Figure 4: Influence of increased body weight and abdominal adiposity on coronary flow (panel A), myocardial oxygen consumption (panel B), lactate release in coronary effluents (panel C) and ratio between lactate release and oxygen consumption (panel D) during post-ischemic reperfusion. There were ten experiments per group. *: Significantly different.
Mitochondrial oxidative phosphorylation
As indicated by the activity of cardiac citrate synthase (48.3 ± 3.1 vs. 49.5 ± 4.8 mU/mg of myocardial proteins), mitochondrial density was similar in the reperfused myocardium of both phenotypes.
Mitochondria were then extracted from the pre-ischemic and postischemic myocardium and oxidative phosphorylation was evaluated. The mitochondrial preparations were of high quality, as the RCR values were generally high, particularly in the calcium-rich media (Figure 5C).
Figure 5: Influence of increased body weight and abdominal adiposity on the parameters of mitochondrial respiration (state-III respiration rate = panels A; state-IV respiration rate = panels B; respiratory-control ratio = panels C) when pyruvate/malate was given as substrates. There were six experiments per group. a,b,c,d,e,f: the absence of a common letter between two means in the same panel indicates a significant difference.
In the mitochondria extracted from pre-ischemic myocardium, the presence of calcium increased the StIII. This was particularly noticeable in the Wistar phenotype (+33%, p<0.05) when pyruvate/malate was used as the substrate. This did not occur with palmitoylcarnitine/ malate or a combination of the three substrates (data not shown). When mitochondria were extracted from post-ischemic myocardium, a calcium-induced stimulation of StIII was not observed.
The effects of phenotype on the parameters of oxidative phosphorylation were discrete. Differences were observed only when pyruvate/malate was used as a substrate. Indeed, the mitochondria from the pre-ischemic myocardium of Wistar rats displayed a higher RCR value (+45%, p<0.05) when they were incubated in the presence of calcium. Moreover, the organelles isolated from the post-ischemic myocardium of the same phenotype showed a higher StIV (+85, p<0.05) than those of Lou/C rats when they were incubated in calciumfree medium.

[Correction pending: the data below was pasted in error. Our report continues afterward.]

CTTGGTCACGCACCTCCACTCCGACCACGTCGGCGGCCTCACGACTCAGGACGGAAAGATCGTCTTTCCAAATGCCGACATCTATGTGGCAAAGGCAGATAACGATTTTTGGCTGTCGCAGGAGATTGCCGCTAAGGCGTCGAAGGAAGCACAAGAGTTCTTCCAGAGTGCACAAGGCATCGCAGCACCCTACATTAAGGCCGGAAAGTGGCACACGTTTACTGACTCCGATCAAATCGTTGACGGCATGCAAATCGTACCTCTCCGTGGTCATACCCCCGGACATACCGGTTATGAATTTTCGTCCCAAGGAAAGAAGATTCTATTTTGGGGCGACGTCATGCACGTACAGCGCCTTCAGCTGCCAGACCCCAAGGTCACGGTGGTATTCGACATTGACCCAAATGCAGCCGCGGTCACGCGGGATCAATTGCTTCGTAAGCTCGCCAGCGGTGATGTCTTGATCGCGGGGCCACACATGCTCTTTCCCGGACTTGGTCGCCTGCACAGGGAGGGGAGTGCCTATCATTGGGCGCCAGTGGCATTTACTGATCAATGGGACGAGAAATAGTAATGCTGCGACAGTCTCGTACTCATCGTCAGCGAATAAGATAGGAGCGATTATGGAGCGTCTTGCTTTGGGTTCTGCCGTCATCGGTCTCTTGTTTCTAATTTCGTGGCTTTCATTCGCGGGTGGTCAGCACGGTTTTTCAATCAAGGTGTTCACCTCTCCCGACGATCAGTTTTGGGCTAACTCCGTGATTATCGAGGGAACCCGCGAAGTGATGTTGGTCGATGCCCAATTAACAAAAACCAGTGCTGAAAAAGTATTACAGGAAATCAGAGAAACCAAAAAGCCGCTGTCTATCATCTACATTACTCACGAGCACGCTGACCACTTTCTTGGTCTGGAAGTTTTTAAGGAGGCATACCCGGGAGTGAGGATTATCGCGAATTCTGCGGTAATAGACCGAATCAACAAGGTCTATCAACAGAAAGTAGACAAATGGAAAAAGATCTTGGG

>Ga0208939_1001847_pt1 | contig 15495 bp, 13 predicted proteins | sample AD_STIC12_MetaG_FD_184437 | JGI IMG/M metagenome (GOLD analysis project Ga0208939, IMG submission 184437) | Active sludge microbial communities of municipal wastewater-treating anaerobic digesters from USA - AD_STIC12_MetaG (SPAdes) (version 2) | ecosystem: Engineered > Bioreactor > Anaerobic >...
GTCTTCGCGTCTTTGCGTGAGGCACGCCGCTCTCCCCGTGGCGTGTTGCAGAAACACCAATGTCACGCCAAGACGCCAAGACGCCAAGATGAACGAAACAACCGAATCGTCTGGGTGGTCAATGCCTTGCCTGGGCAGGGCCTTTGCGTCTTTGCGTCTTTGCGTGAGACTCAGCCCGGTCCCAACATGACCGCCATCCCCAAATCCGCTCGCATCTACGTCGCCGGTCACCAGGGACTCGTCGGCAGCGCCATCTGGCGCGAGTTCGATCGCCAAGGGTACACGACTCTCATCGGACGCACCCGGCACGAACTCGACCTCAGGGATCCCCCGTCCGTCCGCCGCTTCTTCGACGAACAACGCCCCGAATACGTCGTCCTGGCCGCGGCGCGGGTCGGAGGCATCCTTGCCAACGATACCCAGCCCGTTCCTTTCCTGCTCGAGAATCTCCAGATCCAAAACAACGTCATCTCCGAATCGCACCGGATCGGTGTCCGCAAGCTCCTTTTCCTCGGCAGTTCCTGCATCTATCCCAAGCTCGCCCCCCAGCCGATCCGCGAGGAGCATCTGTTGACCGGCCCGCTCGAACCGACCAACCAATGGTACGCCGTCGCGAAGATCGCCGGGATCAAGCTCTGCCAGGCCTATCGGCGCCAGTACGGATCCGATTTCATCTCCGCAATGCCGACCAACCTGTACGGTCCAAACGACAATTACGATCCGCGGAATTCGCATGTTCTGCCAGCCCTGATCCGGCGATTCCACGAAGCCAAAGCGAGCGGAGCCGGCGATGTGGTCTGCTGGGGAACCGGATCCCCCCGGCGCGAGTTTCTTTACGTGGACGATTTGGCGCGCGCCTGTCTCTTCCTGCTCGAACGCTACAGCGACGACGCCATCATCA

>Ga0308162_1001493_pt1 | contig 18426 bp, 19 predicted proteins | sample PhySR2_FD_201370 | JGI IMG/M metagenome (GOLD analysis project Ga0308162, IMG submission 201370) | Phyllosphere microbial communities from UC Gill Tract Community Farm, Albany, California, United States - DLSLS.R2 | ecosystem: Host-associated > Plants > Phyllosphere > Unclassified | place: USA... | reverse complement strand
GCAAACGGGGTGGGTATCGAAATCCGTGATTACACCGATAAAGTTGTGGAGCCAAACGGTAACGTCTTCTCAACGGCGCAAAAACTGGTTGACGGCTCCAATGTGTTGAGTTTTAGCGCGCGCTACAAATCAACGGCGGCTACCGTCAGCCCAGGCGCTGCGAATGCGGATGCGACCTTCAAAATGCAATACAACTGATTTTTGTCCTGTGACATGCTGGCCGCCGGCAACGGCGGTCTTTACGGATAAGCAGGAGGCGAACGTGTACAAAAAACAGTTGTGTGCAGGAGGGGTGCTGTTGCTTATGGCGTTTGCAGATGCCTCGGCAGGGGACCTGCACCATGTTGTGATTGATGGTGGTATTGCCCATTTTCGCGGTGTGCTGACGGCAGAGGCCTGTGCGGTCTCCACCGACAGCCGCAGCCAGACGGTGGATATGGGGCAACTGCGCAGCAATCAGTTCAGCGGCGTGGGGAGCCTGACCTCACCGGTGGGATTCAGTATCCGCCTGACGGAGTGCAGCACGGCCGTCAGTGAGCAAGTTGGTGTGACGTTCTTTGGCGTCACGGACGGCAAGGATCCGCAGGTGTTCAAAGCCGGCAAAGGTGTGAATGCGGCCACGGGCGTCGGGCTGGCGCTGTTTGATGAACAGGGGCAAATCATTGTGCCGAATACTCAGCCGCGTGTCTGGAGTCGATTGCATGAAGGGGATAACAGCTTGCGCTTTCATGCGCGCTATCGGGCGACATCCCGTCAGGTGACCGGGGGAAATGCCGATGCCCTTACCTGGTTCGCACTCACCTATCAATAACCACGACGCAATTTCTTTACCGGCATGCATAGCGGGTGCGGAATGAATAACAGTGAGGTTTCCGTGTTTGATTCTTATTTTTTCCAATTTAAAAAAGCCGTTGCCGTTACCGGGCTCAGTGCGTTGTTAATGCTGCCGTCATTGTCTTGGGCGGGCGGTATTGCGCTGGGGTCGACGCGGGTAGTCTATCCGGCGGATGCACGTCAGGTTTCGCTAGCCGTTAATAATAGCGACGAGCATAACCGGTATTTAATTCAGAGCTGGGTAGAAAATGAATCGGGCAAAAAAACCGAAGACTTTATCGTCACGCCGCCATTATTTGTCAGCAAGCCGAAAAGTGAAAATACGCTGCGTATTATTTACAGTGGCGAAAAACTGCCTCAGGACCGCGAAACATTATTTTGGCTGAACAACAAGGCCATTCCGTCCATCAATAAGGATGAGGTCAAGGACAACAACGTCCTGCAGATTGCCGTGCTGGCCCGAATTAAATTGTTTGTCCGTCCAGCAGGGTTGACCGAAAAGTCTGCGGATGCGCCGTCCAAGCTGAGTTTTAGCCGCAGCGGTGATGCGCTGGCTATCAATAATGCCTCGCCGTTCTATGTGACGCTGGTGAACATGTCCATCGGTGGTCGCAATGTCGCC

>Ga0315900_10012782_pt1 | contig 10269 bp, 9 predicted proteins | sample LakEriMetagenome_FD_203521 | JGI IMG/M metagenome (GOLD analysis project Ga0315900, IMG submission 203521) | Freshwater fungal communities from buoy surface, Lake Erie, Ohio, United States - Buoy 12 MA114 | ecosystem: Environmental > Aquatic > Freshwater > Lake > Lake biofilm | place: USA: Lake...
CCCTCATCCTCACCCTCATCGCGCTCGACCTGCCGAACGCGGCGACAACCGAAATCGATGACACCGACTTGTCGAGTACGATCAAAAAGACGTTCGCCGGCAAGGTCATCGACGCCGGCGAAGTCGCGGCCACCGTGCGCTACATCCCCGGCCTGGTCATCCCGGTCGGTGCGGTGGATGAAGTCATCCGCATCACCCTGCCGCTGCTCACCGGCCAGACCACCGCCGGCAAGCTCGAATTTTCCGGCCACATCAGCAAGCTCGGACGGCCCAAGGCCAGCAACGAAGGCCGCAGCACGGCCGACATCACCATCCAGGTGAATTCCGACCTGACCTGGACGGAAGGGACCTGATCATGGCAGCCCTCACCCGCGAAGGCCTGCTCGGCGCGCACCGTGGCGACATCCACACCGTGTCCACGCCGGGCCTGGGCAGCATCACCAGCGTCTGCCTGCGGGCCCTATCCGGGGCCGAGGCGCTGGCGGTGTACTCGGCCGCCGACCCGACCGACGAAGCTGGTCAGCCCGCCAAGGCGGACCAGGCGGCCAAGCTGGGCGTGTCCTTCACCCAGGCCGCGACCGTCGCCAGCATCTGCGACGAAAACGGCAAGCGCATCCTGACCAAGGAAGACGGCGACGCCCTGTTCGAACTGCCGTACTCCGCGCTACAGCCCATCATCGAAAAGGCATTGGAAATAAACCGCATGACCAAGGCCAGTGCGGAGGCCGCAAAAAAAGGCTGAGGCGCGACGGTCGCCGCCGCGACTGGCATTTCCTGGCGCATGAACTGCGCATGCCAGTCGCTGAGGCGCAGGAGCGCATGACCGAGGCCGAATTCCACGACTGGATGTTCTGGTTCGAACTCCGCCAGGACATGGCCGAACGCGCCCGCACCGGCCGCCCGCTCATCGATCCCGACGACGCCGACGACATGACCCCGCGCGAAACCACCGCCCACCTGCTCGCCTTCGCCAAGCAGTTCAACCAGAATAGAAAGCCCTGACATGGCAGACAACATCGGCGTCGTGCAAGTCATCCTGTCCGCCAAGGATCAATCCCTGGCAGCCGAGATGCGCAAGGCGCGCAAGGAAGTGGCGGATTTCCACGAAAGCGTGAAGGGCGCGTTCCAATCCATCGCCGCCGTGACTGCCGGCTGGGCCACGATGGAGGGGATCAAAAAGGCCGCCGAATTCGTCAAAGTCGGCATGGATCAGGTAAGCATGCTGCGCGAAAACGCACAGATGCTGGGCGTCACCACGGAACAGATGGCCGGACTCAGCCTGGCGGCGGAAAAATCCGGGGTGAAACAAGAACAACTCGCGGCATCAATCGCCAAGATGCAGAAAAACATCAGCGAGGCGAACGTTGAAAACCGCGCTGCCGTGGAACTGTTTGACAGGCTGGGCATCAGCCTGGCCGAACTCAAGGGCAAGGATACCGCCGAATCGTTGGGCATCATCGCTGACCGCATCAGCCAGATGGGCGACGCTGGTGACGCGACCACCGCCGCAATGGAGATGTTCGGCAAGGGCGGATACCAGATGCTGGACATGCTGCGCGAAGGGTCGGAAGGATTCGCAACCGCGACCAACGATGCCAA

Mitochondrial H2O2 release
The results for mH2O2r are presented in Figure 6. For pre-ischemic mitochondria, phenotype did not modify mH2O2r. For post-ischemic mitochondria incubated in a calcium-free medium, this was also generally the case. In contrast, when they were incubated in the calcium-rich buffer, post-ischemic mitochondria from the Wistar phenotype displayed higher rates of mH2O2r whatever the substrate used (+41, +25 and +41% with pyruvate, palmitoylcarnitine and pyruvate/palmitoylcarnitine, respectively).
Figure 6: Influence of increased body weight and abdominal adiposity on mitochondrial basal hydrogen-peroxide release during state-II respiration when pyruvate/malate (panel A), palmitoylcarnitine/malate (panels B) and pyruvate/palmitoylcarnitine/malate (panels C) were given as substrates. There were six experiments per group. a,b: the absence of a common letter between the two means in the same panel indicates a significant difference.
The higher ROS of the post-ischemic mitochondria in the Wistar phenotype was also observed ex-vivo in the perfused heart. Indeed, the aconitase-to-fumarase ratio (Figure 7), which is inversely related to mitochondrial oxidative stress, was lower in the Wistar phenotype (–23%). Higher oxidative stress was associated with higher activity of respiratory-chain complex II (243 ± 50 vs. 137 ± 11 mU/U of citrate synthase in the Lou/C phenotype, +77%, p <0.05) without any change in the activity of other respiratory chain complexes (data not shown).
This study aimed to determine whether increased abdominal adiposity (IAA), at an early phase of systemic glucose intolerance, when augmented by intake of a low-fat diet equilibrated in lipids, could modify the recovery of mechanical function during post-ischemic reperfusion. We also evaluated if mitochondrial oxidative stress was involved, and assessed the reasons for the changes in ROS production.
Compared to Lou/C rats, the Wistar animals spontaneously ate more and had a much greater body weight. Furthermore, their body density and abdominal adiposity were augmented. This obviously indicates that Wistar rats had greater IAA compared to their Lou/C counterparts. These results agree with published data [16,19,25].
Strengths and weaknesses of the study